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dc.contributor.advisorGilmore, Perryen_US
dc.contributor.authorRamakrishnan, Srilakshmi
dc.creatorRamakrishnan, Srilakshmien_US
dc.date.accessioned2011-12-05T22:32:31Z
dc.date.available2011-12-05T22:32:31Z
dc.date.issued2009en_US
dc.identifier.urihttp://hdl.handle.net/10150/194410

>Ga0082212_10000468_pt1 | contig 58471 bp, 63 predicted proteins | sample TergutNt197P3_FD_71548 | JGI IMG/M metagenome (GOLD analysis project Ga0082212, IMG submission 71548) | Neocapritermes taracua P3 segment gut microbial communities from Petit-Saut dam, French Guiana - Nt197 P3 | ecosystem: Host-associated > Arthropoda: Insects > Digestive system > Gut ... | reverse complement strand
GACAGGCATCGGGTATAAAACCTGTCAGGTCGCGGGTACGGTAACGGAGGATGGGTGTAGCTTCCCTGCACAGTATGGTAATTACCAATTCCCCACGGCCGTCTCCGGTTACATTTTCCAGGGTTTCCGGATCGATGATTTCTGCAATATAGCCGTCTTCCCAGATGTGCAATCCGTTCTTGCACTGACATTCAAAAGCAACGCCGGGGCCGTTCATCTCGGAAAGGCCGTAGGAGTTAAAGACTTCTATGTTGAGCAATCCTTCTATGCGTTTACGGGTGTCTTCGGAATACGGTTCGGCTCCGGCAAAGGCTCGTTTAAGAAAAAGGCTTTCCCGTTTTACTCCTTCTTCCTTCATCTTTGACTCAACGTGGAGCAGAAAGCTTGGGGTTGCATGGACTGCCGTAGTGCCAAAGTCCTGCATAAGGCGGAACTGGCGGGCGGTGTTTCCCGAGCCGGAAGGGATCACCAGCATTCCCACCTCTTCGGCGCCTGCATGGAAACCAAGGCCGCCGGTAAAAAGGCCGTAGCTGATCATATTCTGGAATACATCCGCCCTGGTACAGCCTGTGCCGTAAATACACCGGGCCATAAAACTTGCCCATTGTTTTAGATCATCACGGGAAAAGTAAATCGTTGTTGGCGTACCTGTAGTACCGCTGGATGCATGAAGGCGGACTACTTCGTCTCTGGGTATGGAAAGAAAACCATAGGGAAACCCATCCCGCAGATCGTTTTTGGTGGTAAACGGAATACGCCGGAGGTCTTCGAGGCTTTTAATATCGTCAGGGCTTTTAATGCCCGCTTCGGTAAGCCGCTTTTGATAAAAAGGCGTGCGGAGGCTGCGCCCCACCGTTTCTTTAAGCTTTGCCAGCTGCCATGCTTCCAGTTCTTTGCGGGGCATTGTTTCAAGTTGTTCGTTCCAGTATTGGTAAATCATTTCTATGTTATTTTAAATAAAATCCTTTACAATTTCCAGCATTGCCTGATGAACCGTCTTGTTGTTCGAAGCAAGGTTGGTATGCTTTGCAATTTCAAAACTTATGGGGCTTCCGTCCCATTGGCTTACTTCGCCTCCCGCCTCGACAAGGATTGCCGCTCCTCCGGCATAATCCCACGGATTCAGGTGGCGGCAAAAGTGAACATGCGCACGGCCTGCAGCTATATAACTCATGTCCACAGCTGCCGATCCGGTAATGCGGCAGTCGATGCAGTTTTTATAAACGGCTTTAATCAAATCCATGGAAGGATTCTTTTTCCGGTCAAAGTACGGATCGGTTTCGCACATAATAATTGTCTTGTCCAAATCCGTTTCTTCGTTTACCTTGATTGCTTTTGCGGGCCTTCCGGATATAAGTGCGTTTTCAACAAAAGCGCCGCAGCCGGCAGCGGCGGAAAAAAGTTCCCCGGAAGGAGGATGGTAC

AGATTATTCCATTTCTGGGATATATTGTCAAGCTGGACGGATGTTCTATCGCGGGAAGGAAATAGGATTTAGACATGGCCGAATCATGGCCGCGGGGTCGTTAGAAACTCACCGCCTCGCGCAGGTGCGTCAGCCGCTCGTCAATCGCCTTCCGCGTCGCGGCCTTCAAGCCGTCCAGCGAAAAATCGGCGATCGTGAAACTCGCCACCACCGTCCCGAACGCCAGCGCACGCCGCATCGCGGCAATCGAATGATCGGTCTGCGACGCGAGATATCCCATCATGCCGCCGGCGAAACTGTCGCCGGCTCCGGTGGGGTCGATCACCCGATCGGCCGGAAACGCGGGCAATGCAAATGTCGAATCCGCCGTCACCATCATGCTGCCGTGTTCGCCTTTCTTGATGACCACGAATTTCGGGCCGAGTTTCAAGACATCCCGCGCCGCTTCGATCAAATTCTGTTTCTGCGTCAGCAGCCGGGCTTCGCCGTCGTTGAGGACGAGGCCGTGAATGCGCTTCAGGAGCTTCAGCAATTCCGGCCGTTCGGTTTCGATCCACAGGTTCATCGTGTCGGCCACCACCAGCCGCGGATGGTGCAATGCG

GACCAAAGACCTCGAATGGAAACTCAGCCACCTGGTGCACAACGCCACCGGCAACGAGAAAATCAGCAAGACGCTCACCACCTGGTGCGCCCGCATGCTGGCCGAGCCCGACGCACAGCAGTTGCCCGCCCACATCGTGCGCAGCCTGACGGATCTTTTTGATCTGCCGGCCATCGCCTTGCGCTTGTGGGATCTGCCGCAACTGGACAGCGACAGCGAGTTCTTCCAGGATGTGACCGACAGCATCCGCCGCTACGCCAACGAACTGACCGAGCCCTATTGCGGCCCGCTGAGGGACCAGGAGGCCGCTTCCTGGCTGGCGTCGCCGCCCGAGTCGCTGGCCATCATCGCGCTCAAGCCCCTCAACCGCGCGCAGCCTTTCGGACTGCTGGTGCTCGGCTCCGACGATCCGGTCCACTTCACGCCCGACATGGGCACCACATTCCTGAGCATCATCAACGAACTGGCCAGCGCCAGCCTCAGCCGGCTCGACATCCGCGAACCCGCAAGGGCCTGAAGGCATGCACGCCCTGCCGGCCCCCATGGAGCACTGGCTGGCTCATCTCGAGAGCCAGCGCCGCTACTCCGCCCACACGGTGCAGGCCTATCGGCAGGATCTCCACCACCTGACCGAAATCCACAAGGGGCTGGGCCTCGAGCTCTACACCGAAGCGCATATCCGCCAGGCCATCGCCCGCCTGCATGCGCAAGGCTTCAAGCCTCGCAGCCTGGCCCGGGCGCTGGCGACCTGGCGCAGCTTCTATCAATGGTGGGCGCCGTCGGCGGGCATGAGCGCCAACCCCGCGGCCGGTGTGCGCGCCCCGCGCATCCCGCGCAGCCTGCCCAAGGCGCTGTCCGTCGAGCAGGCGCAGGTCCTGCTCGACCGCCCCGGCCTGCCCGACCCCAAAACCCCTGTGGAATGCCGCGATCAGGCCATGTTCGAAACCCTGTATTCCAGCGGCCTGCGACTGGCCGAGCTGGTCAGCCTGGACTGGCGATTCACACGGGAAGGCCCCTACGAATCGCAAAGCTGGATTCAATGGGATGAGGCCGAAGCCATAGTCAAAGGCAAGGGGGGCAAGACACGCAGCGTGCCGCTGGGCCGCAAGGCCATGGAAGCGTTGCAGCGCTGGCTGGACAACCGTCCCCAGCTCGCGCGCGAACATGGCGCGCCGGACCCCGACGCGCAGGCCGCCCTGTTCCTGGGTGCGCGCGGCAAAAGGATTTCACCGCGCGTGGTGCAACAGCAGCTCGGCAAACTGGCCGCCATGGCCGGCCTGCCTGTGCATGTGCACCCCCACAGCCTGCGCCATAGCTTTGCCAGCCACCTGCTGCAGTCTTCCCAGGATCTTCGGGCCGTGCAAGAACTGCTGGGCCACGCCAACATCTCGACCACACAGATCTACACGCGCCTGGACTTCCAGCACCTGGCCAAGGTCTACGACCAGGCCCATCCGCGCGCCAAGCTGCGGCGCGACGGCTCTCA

dc.description.abstractThis dissertation explored the ways in which the everyday life practices of most urban Indians embodied the "modernization of tradition" (Hancock, 1999) and the role that media texts played in facilitating and encouraging this modernization. The research is based on six months of ethnographic fieldwork conducted from June through December 2005, in the south-Indian city of Chennai, which has traditionally been regarded as a conservative city. Examining the Indian media as a discursive site where normative ideologies are not only constructed but also co-constructed, the study explored and examined how the discourses of tradition and modernity were contested in the south Indian media. It also identified and interpreted the ways in which dominant ideologies at the nexus of color/caste and gender/morality were negotiated by an urban city and its residents in the move towards modernity.Data included three different but inter-related sub-genres of print media texts -- visual images, textual advertisements, and news articles. The primary dataset of visual images consisted of 300 product advertisements culled from four, nationally available, English-language magazines gathered from the two genres of news and film. Textual data sets comprising the matrimonial advertisements and the news articles were gathered from the local editions of two nationally-available English-language newspapers. The broader ethnographic investigation included participant observations, individual formal and informal interviews, and focus group discussions with adult residents of Chennai. The data were analyzed using a multi-discursive and multidisciplinary approach. The analyses were informed by conceptual approaches which included: social semiotics and the multimodal theory of communication, genre analysis, critical discourse and feminist critical discourse analyses, and alternative modernities.In examining the media texts as the site where dominant sociocultural ideologies were being constantly configured and reconfigured, the analyses identified and examined the workings of three interconnected themes - fairness (in relation to skin color), gender, and morality. Through these themes, the dissertation examined the larger contestations and negotiations between the discourses of traditions and modernities as experienced by adult residents of urban Chennai. The discourses of identity construction and reconstruction were thus examined at the nexus of the individual self situated within the larger frame of the city.